Government loses bid to take judges’ pension dispute to Supreme Court
The government was today refused permission to take a pensions dispute with over 200 judges to the Supreme Court. The long-running case, which was first heard in the Employment Tribunal in 2016, has wide-ranging implications for public sector pensions and could cost the government an estimated £4bn a year.
The Ministry of Justice had sought to appeal a Court of Appeal ruling last December that the government’s transitional pension arrangements gave rise to unlawful age discrimination.
A spokesperson for the Treasury said: ‘We are disappointed by this decision. The government will now consider how best to compensate those affected by the judgment as part of the court process. The judgment does not alter the government’s commitment to public sector pensions that are fair to both workers and taxpayers.’
London firm Bindmans represented six members of the senior judiciary. The firm said the Supreme Court’s refusal to consider an appeal will have a significant impact on all public sector workers ‘whose pensions were also curtailed by the government’s policy’.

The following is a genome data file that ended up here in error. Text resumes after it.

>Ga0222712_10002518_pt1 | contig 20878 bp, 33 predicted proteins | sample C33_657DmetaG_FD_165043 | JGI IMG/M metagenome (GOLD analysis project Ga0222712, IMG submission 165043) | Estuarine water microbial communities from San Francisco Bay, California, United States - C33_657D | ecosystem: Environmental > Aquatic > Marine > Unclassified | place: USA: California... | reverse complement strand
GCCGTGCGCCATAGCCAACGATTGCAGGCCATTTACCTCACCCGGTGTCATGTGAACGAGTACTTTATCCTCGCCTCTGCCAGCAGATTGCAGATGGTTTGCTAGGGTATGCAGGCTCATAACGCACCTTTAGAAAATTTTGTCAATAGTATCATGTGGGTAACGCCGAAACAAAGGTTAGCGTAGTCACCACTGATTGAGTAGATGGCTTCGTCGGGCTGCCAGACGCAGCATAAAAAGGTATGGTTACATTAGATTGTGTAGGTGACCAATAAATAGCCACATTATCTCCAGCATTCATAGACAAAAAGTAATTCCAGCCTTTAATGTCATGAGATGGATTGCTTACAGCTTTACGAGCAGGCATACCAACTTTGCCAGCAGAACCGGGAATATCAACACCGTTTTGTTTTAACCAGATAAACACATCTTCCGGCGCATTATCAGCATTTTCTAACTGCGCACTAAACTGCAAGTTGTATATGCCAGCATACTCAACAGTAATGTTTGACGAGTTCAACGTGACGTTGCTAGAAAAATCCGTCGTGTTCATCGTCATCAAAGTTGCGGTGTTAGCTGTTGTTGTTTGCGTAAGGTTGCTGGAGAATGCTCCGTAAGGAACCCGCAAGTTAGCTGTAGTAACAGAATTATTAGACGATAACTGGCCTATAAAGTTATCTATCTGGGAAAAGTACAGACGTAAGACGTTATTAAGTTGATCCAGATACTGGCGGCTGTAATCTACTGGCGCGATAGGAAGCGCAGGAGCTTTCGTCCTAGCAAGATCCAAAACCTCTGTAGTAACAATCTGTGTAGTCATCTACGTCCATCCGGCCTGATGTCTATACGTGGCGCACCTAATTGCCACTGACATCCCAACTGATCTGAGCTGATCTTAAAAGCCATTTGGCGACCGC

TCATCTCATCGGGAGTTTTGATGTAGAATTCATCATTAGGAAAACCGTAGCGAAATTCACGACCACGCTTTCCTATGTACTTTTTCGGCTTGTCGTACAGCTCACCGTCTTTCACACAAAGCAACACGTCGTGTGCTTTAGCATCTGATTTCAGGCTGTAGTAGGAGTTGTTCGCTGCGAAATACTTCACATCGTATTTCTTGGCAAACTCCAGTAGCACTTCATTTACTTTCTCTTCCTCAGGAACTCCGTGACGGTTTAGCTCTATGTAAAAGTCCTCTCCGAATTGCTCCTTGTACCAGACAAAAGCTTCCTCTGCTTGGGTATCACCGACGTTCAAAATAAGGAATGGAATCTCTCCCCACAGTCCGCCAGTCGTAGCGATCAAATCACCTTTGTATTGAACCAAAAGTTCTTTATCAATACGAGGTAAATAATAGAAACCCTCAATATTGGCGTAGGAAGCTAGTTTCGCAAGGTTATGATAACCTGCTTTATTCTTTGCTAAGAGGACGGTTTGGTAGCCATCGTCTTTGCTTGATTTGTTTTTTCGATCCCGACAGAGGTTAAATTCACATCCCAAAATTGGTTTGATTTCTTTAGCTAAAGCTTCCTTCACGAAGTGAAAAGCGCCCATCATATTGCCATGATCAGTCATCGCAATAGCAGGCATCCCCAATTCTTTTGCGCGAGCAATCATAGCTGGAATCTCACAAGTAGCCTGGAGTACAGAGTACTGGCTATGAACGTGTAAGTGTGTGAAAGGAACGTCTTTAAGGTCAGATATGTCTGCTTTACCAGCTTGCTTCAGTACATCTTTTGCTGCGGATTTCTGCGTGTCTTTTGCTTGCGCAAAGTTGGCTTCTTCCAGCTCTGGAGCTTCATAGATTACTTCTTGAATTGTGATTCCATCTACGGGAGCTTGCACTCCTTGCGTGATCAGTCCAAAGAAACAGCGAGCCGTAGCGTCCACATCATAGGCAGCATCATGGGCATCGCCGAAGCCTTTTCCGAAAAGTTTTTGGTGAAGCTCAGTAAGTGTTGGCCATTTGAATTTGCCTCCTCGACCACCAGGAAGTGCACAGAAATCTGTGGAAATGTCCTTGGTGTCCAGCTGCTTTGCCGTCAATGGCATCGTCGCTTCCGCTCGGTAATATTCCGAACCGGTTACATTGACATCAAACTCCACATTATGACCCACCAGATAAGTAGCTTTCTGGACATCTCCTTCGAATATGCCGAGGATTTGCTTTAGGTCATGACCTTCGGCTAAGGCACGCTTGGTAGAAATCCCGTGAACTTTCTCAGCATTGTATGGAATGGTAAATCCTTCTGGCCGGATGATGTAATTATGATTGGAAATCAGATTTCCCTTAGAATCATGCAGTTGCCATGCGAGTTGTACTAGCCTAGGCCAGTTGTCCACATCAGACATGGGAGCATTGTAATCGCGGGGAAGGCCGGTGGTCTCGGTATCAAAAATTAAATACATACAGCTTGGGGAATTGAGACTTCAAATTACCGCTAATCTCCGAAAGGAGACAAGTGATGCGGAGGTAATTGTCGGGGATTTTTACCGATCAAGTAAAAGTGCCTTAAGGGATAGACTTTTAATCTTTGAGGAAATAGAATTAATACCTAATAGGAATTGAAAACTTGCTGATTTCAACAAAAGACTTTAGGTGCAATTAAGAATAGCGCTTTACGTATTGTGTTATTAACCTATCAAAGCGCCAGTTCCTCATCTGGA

Bindmans solicitor Robert Maddox said: ‘The decision of the Supreme Court to refuse permission to appeal on the grounds that the government had not raised an arguable point of law reflects the clarity of the Court of Appeal and employment tribunal judgments. These judgments show just how poorly executed the government’s pension reforms were and the extent of the detrimental impact on people who provide services to the public, including our clients in the senior judiciary.’
Human rights firm Leigh Day, which acted for 250 judges, said it represents 13,000 police officers who have seen similar changes to their pension schemes. The firm said it has been contacted by other public sector workers such as NHS staff, teachers and prison officers.
Leigh Day solicitor Shubha Banerjee said: ‘The government’s decision to force younger judges to leave the Judicial Pensions Scheme has been ruled to be unlawfully discriminatory and the government has no further avenues for appeal. We look forward to these wrongs now being corrected. Judges and other public sector workers provide invaluable public services to this country and the government should make sure they are compensated fairly and lawfully for this service, including through their hard-earned pensions.’
(Courtesy: Law Society Gazette)